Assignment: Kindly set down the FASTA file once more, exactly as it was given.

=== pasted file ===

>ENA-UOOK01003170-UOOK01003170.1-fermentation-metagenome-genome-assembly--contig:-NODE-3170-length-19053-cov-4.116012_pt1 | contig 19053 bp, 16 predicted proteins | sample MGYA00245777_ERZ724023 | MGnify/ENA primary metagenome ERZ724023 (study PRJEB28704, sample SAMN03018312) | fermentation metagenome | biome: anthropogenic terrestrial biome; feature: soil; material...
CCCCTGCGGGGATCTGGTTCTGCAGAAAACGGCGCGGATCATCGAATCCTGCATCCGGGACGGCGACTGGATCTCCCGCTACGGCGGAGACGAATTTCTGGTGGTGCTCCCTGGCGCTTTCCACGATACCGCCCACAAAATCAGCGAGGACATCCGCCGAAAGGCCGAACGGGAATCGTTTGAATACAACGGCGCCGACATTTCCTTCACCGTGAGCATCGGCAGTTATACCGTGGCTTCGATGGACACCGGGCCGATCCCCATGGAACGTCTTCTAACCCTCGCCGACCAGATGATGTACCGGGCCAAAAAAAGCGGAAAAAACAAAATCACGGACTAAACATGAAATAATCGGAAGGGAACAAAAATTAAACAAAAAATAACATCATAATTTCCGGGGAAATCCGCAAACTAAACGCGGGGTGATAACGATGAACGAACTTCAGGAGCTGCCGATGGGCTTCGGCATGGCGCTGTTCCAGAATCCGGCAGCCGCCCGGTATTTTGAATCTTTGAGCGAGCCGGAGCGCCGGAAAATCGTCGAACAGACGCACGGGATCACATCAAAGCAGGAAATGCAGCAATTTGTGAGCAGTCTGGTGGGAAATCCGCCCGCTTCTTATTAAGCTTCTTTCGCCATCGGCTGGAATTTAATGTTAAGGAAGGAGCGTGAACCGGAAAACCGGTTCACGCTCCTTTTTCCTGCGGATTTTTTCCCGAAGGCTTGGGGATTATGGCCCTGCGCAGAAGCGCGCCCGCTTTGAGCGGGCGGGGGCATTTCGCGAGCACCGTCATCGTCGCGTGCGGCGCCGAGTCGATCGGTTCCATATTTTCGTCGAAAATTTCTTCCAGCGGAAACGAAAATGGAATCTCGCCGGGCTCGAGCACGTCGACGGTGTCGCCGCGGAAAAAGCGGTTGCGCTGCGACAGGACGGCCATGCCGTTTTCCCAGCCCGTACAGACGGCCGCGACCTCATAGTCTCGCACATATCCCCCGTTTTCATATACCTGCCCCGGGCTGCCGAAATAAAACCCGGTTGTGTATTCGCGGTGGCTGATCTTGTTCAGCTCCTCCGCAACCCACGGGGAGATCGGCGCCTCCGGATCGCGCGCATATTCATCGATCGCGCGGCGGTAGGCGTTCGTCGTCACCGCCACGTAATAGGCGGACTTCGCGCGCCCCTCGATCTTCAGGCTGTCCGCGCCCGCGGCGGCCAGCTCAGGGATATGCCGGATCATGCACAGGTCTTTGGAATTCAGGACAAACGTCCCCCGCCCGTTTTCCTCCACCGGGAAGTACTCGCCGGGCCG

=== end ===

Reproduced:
>ENA-UOOK01003170-UOOK01003170.1-fermentation-metagenome-genome-assembly--contig:-NODE-3170-length-19053-cov-4.116012_pt1 | contig 19053 bp, 16 predicted proteins | sample MGYA00245777_ERZ724023 | MGnify/ENA primary metagenome ERZ724023 (study PRJEB28704, sample SAMN03018312) | fermentation metagenome | biome: anthropogenic terrestrial biome; feature: soil; material...
CCCCTGCGGGGATCTGGTTCTGCAGAAAACGGCGCGGATCATCGAATCCTGCATCCGGGACGGCGACTGGATCTCCCGCTACGGCGGAGACGAATTTCTGGTGGTGCTCCCTGGCGCTTTCCACGATACCGCCCACAAAATCAGCGAGGACATCCGCCGAAAGGCCGAACGGGAATCGTTTGAATACAACGGCGCCGACATTTCCTTCACCGTGAGCATCGGCAGTTATACCGTGGCTTCGATGGACACCGGGCCGATCCCCATGGAACGTCTTCTAACCCTCGCCGACCAGATGATGTACCGGGCCAAAAAAAGCGGAAAAAACAAAATCACGGACTAAACATGAAATAATCGGAAGGGAACAAAAATTAAACAAAAAATAACATCATAATTTCCGGGGAAATCCGCAAACTAAACGCGGGGTGATAACGATGAACGAACTTCAGGAGCTGCCGATGGGCTTCGGCATGGCGCTGTTCCAGAATCCGGCAGCCGCCCGGTATTTTGAATCTTTGAGCGAGCCGGAGCGCCGGAAAATCGTCGAACAGACGCACGGGATCACATCAAAGCAGGAAATGCAGCAATTTGTGAGCAGTCTGGTGGGAAATCCGCCCGCTTCTTATTAAGCTTCTTTCGCCATCGGCTGGAATTTAATGTTAAGGAAGGAGCGTGAACCGGAAAACCGGTTCACGCTCCTTTTTCCTGCGGATTTTTTCCCGAAGGCTTGGGGATTATGGCCCTGCGCAGAAGCGCGCCCGCTTTGAGCGGGCGGGGGCATTTCGCGAGCACCGTCATCGTCGCGTGCGGCGCCGAGTCGATCGGTTCCATATTTTCGTCGAAAATTTCTTCCAGCGGAAACGAAAATGGAATCTCGCCGGGCTCGAGCACGTCGACGGTGTCGCCGCGGAAAAAGCGGTTGCGCTGCGACAGGACGGCCATGCCGTTTTCCCAGCCCGTACAGACGGCCGCGACCTCATAGTCTCGCACATATCCCCCGTTTTCATATACCTGCCCCGGGCTGCCGAAATAAAACCCGGTTGTGTATTCGCGGTGGCTGATCTTGTTCAGCTCCTCCGCAACCCACGGGGAGATCGGCGCCTCCGGATCGCGCGCATATTCATCGATCGCGCGGCGGTAGGCGTTCGTCGTCACCGCCACGTAATAGGCGGACTTCGCGCGCCCCTCGATCTTCAGGCTGTCCGCGCCCGCGGCGGCCAGCTCAGGGATATGCCGGATCATGCACAGGTCTTTGGAATTCAGGACAAACGTCCCCCGCCCGTTTTCCTCCACCGGGAAGTACTCGCCGGGCCG